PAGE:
Radio Waves: Stories Making Waves in the World of Radio
Because I keep my ear to the waves, as well as receive many tips from others who do the same, I find myself privy to radio-related stories that might interest SWLing Post readers. To that end: Welcome to the SWLing Post’s Radio Waves, a collection of links to interesting stories making waves in the world of radio. Enjoy!
Many thanks to SWLing Post contributors Wilbur Forcier, Dan Van Hoy, and the Southgate ARC for the following tips:
Special operators are already dealing with a shady piece of Chinese technology the US has been warning about. (Business Insider via MSN)
- The spread of 5G mobile communications technology is creating new problems for the US military.
- Compromised networks could give adversaries an opportunity to monitor and attack US personnel.
- See more stories on Insider’s business page.
In an increasingly interconnected world, the US military is facing new challenges in old stomping grounds.
Even though the US isn’t at war with China, competition with Beijing is already raging, and conventional and special-operations troops deployed around the world are exposed, either directly or through proxies, to Chinese technology that could hinder them in a conflict.
The worst offender is 5G, the same mobile communications technology ordinary people use or will be using in the future.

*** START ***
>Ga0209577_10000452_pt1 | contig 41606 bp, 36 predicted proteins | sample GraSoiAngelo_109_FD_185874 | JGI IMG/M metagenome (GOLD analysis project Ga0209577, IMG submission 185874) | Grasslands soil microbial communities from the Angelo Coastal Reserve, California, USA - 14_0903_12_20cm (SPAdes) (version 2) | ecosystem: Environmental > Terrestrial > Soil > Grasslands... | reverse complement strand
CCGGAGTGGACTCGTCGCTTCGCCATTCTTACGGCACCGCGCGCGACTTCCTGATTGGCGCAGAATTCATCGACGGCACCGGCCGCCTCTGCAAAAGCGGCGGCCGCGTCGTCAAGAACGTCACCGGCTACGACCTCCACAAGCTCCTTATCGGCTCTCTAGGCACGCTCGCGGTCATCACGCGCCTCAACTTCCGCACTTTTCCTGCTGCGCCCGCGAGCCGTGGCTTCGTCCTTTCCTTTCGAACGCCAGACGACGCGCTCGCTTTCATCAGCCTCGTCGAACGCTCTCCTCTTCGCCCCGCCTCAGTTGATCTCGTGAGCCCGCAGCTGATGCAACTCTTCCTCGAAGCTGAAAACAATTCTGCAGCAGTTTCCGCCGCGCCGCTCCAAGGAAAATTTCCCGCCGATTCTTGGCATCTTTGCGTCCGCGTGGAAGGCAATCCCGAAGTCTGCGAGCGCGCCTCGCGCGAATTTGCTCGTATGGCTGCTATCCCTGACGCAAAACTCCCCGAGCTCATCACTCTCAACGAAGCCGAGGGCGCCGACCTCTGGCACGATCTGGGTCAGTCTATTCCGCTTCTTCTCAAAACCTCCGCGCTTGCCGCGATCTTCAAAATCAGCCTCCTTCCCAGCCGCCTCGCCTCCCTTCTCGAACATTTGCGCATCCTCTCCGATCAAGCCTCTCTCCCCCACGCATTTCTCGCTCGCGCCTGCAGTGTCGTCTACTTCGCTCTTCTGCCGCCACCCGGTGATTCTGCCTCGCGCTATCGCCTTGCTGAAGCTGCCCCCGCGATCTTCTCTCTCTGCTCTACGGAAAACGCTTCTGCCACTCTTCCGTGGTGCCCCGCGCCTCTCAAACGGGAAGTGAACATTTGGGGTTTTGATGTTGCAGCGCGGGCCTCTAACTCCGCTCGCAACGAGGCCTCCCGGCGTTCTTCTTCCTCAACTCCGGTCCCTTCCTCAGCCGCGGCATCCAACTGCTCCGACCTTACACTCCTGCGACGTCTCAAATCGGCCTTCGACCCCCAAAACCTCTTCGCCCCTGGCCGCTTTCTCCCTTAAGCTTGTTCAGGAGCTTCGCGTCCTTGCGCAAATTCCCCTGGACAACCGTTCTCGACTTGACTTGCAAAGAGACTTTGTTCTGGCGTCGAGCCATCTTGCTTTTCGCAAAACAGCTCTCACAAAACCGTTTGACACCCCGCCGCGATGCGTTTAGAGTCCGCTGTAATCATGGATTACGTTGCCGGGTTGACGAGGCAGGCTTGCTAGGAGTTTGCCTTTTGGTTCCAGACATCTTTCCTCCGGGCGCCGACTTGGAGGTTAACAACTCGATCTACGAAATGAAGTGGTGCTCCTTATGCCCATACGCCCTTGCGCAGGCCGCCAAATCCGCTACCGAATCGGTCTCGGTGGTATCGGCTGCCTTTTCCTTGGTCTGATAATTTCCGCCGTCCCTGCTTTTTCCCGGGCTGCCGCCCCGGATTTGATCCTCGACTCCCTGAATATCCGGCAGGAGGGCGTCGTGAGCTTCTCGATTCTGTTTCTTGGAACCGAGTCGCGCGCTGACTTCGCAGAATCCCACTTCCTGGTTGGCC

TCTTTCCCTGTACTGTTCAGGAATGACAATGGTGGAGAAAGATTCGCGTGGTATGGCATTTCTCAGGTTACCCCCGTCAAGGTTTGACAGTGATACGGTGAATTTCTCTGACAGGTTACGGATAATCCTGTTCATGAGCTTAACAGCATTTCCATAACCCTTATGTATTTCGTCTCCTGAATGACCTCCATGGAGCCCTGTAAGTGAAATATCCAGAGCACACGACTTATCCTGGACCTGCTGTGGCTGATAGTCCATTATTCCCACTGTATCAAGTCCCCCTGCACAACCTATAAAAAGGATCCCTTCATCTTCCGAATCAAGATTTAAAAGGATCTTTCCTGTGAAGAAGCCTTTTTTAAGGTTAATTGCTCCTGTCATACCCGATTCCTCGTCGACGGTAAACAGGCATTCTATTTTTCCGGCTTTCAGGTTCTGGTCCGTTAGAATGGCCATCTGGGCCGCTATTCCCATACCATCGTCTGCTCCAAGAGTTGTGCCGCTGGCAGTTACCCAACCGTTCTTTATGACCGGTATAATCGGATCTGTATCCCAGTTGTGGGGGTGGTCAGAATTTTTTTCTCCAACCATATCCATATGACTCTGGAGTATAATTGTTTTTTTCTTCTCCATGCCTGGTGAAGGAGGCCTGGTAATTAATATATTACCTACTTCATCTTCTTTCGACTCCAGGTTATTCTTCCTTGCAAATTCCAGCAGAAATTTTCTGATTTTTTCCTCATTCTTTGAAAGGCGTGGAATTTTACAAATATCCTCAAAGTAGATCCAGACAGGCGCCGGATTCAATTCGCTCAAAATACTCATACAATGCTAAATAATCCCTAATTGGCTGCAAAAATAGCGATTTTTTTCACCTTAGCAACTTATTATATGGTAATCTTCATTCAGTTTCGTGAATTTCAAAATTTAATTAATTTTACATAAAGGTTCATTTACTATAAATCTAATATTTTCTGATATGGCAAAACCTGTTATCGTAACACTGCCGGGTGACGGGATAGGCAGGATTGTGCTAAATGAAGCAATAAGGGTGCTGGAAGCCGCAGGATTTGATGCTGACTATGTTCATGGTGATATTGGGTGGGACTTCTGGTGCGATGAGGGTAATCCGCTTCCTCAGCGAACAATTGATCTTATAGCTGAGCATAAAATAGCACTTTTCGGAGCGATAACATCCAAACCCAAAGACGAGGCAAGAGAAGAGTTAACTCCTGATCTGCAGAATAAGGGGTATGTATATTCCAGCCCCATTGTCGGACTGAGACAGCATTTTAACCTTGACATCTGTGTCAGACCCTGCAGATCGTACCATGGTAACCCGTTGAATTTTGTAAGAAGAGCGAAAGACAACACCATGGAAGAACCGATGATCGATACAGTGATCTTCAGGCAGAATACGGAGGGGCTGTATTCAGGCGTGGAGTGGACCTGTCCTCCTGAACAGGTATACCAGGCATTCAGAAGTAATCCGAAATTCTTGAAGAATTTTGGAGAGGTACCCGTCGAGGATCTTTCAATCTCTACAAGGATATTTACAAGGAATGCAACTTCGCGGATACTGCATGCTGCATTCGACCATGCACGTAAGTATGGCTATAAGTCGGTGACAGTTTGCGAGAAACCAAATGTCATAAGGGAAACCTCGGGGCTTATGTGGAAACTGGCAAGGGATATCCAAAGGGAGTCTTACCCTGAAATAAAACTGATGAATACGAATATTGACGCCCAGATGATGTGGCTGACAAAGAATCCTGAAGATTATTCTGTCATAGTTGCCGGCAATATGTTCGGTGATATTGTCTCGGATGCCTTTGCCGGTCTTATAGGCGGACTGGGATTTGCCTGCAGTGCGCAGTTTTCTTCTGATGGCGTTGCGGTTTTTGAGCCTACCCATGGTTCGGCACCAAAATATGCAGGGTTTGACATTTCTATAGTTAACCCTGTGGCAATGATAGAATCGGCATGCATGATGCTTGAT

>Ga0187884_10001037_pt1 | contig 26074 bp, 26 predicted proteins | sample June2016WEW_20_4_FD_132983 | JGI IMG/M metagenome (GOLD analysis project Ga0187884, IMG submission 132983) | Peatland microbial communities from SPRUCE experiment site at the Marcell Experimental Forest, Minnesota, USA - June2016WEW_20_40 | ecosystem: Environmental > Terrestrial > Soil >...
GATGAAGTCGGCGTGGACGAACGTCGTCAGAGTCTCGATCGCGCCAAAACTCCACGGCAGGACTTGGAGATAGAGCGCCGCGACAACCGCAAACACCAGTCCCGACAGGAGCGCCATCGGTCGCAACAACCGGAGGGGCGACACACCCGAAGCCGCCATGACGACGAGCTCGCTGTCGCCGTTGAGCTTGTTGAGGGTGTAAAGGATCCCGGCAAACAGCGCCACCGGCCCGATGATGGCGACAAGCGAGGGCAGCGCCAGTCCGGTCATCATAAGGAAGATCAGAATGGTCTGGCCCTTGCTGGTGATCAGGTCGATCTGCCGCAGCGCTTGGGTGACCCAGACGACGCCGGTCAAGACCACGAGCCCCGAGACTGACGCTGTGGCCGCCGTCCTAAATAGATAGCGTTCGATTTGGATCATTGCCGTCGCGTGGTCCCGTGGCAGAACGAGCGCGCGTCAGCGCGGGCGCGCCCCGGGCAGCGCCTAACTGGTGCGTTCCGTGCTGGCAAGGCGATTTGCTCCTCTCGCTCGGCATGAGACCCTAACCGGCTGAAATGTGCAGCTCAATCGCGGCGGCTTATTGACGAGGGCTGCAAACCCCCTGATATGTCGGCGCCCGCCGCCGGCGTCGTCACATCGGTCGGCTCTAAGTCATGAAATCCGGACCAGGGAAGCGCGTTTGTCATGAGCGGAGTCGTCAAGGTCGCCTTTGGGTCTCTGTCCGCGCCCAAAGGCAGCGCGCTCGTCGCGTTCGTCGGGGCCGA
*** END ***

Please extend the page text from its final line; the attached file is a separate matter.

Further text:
[…]However, Chinese firm Huawei – which is suspected of stealing its 5G technology from a Canadian firm through cyberattacks – has been deploying its 5G technology worldwide.
Given China’s peculiar national security laws, which require individuals and companies to cooperate with the Chinese security services, any Huawei technology around the world is a potential threat to privacy and national security. Through Huawei, Beijing could spy on or disrupt infrastructure and operations during peace or war.
Governments have realized the danger and have been banning Huawei from their networks. The British government did so in 2020, and the US Federal Communications Commission designated Huawei a national security threat in 2021, following several Chinese cyberattacks.[…]
The severity of the global computer chip shortage has broadcast equipment manufacturers finding creative ways to manage supply channels while trying to meet product demand.
Despite the semiconductor shortages, people in the radio technology marketplace who spoke with Radio World say products are still being shipped, with mostly minor delays, thanks to prior planning. Equipment suppliers said they hope the semiconductor shortage will ease soon, perhaps by early 2022.